Every now and then, I see a message in something objectively ordinary and meaningless, but subjectively a divine message. Today, as I walked away from work to my car, I took a shortcut through a Dillard’s store. There, on what must have been at least a dozen signs, written just for me, was the message:
The Golden Path has been shortened.
Bam! It had my attention. Although I still haven’t written about it yet, Children of Dune is one of my favorite sci-fi and spi-fi (spiritual fiction) films. The theme is the “Golden Path” that the protagonist must discover to become a bodhisattva and save humanity from disintegration and self-destruction, a path that demands he undergo an unprecedented transformation.
I often call my practice “the Path.” If “the Golden Path” has been shortened for me, I believe it’s largely due to my discovery of the power of consciously loving people, rather than the usual substitutes, unconsciously unloving, or (at best) consciously acting as though I did love people. My friend Julie and some others rightly questioned why feeling is a necessary part of love… isn’t the action of love (acting for the good of another) most important?
Let me clear up one thing. The feeling of love I’m talking about isn’t the needy, “oh, you make me feel so wonderful,” or “I need you,” romantic love. It’s agape, a perception of the inherent worth of each person as person, as the image of God, no matter how tarnished that image may be. It’s a felt desire to act (or not) in such a way that benefits those you love. To the extent that this love is a feeling (what a vague word!) it’s outward, a willing motion of the heart to see things as they are. If a return feeling of bliss or “being loved” is felt, that’s just frosting on the cake.
I no longer think that actions without feeling are quite on a par with those that are. Loving actions without loving feelings are inherently conflicted. There’s something that at best dilutes, and more likely, contaminates the “love” that’s being expressed. It may be a sense of duty… “Of course I love you, you’re my (fill in the blank). Or it can be an external reference (What Would Jesus Do?), which isn’t “bad” by any stretch of the imagination, but it’s an only an entry point.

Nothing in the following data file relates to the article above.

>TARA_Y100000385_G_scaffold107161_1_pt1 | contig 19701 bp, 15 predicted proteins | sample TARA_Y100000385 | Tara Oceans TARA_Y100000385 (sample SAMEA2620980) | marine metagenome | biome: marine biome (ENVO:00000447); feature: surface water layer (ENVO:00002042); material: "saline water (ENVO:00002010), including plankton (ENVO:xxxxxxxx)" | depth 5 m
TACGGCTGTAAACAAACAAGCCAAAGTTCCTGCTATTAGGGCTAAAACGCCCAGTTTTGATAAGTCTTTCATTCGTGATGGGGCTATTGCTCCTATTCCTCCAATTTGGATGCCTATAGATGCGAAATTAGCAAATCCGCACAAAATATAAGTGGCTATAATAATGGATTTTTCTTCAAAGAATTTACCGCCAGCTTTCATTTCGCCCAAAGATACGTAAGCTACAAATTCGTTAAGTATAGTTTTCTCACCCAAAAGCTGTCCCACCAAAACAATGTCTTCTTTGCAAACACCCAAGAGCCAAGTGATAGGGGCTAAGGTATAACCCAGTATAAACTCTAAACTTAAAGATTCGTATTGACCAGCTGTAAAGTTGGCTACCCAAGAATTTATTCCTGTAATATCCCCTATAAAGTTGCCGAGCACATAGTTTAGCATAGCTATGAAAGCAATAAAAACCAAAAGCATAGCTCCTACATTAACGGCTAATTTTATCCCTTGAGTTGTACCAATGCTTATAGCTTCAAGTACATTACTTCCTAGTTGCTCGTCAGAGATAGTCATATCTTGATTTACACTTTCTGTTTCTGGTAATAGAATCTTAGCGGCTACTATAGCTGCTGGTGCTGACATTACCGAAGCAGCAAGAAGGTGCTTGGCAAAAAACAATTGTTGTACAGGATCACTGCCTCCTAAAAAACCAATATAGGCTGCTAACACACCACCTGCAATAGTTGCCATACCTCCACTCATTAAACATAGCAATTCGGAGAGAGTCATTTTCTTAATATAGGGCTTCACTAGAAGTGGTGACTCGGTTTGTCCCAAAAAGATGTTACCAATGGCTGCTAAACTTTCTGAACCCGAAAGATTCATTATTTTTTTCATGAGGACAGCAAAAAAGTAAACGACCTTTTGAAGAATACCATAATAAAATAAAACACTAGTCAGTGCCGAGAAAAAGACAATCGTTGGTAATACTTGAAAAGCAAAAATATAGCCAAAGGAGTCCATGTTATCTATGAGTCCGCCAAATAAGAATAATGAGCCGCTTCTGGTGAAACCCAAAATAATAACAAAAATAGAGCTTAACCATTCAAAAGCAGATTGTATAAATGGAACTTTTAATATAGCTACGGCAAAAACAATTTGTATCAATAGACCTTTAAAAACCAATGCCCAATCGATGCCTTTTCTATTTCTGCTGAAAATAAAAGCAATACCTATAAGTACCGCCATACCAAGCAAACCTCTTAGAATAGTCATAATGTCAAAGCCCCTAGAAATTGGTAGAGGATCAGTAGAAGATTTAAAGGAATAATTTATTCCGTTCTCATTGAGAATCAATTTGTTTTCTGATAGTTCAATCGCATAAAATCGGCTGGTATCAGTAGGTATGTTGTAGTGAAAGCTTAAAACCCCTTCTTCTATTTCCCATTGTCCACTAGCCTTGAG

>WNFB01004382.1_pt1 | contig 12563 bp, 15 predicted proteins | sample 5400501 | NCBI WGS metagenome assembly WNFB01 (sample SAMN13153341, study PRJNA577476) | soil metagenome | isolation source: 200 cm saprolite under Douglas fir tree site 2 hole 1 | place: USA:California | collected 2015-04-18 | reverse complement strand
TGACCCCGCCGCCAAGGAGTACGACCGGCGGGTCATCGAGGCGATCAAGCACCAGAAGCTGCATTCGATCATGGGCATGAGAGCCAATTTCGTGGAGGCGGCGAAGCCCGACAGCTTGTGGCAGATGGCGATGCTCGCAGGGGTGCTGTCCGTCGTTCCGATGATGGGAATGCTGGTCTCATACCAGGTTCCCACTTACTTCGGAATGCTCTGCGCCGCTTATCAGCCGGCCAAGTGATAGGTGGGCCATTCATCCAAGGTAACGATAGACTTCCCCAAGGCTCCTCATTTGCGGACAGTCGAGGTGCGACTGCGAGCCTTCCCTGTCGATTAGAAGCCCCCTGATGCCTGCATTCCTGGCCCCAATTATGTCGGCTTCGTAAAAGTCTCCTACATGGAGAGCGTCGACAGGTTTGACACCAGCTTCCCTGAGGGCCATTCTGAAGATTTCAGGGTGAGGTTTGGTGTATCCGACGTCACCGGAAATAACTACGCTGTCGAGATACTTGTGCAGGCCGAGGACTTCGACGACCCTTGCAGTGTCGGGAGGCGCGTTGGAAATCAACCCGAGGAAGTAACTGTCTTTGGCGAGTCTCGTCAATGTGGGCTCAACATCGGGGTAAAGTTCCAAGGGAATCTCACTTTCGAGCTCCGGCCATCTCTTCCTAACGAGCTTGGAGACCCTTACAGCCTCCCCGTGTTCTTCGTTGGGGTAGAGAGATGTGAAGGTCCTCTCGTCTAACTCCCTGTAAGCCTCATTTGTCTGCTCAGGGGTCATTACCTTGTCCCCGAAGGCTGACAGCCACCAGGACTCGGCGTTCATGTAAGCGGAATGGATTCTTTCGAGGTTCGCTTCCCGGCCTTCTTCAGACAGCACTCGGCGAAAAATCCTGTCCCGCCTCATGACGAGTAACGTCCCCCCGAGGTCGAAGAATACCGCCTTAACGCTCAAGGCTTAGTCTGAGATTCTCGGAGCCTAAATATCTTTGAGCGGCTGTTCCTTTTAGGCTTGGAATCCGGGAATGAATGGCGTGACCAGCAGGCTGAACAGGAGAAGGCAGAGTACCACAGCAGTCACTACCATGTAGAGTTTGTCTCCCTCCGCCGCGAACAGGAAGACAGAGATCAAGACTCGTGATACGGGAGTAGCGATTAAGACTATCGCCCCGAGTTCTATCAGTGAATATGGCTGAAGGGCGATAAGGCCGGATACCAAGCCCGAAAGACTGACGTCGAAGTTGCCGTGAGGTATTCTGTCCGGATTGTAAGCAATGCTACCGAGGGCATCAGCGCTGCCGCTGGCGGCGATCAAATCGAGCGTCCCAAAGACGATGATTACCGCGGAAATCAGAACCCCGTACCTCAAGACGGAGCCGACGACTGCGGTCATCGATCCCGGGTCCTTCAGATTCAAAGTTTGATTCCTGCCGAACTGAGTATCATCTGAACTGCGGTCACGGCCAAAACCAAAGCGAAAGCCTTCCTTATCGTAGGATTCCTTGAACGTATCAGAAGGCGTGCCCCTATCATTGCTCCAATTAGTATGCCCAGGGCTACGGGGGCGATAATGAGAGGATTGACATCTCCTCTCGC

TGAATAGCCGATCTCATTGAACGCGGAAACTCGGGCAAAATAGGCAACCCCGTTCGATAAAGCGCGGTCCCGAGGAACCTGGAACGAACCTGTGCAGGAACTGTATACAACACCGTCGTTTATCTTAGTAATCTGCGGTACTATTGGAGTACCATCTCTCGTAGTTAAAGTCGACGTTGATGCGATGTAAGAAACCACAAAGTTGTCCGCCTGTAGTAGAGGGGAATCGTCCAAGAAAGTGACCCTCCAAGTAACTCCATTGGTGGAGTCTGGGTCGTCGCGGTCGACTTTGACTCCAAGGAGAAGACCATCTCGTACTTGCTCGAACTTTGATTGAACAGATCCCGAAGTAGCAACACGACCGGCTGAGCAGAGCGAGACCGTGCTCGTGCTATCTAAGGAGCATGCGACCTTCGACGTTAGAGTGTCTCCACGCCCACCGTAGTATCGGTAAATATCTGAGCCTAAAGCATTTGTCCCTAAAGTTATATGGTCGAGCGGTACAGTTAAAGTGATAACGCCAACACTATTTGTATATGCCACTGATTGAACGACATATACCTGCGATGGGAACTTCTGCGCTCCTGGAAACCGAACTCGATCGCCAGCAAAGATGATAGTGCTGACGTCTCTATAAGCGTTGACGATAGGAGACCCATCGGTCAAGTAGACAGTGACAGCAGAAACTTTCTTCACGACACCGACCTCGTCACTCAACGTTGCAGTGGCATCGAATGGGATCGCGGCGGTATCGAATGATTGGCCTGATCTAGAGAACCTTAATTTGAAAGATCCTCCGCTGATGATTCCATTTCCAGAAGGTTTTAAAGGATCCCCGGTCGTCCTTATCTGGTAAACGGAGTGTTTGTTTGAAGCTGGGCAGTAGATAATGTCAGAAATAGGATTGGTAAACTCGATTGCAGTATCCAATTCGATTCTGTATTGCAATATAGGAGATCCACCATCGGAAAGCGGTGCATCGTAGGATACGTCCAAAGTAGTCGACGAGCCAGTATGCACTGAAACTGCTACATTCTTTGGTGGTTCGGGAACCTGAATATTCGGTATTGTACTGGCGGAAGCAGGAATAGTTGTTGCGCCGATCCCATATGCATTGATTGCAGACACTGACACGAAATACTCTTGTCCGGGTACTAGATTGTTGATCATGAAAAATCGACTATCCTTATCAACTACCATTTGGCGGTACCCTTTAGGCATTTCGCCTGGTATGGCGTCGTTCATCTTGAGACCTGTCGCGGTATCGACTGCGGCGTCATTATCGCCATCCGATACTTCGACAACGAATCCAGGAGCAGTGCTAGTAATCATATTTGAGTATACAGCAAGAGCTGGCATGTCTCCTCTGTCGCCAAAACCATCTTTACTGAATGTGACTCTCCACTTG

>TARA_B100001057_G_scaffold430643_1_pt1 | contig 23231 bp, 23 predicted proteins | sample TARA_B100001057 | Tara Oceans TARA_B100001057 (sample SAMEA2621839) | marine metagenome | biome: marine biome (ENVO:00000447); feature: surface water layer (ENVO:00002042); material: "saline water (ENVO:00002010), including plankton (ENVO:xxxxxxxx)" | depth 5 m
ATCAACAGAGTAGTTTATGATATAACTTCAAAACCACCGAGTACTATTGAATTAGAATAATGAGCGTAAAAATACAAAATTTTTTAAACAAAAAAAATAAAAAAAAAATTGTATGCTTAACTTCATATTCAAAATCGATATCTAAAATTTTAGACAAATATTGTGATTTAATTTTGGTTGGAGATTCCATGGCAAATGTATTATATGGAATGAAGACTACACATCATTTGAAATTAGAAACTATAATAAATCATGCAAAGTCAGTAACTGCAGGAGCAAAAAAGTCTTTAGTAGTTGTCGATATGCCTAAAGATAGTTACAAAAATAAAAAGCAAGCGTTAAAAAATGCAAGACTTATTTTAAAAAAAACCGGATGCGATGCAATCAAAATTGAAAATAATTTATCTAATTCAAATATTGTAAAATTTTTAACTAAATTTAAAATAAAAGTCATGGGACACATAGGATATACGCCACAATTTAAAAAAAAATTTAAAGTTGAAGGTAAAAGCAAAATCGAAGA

Practicing “WWJD love” should naturally dissolve because, like Jesus, we are “moved by compassion” to act with love, as the Gospels describe his motivation repeatedly. When compassion becomes second nature, the motor of one’s being, one is becoming like Jesus in that regard. And one’s actions, whether or not they seem “compassionate” on the surface will be rooted in the medium as love demands.
The love that lacks feeling gives rise to all sorts of ego-boosting structures. (I didn’t want to, but I gave a coin to that beggar on the street. Hey, guess I’m loving after all!) Evil conflicts can easily be justified when felt love isn’t present. “Security,” “Freedom,” “The RIGHT thing to do” and other abstractions are easily adopted to dress up the ego’s actions. I don’t think the war on Iraq could’ve begun if our leaders felt unconditional love for all people. You don’t readily bomb people whom you feel love for.
But why this message, for me, today? It sure wasn’t because I was on the top of my game. Rather, it was a reminder. I had spent the workday feeling ill, put upon, and sometimes quite consciously unloving. I need to remember that the Golden Path has been shortened.
(Oh, and what did Dillard’s think they were telling me? To buy socks!)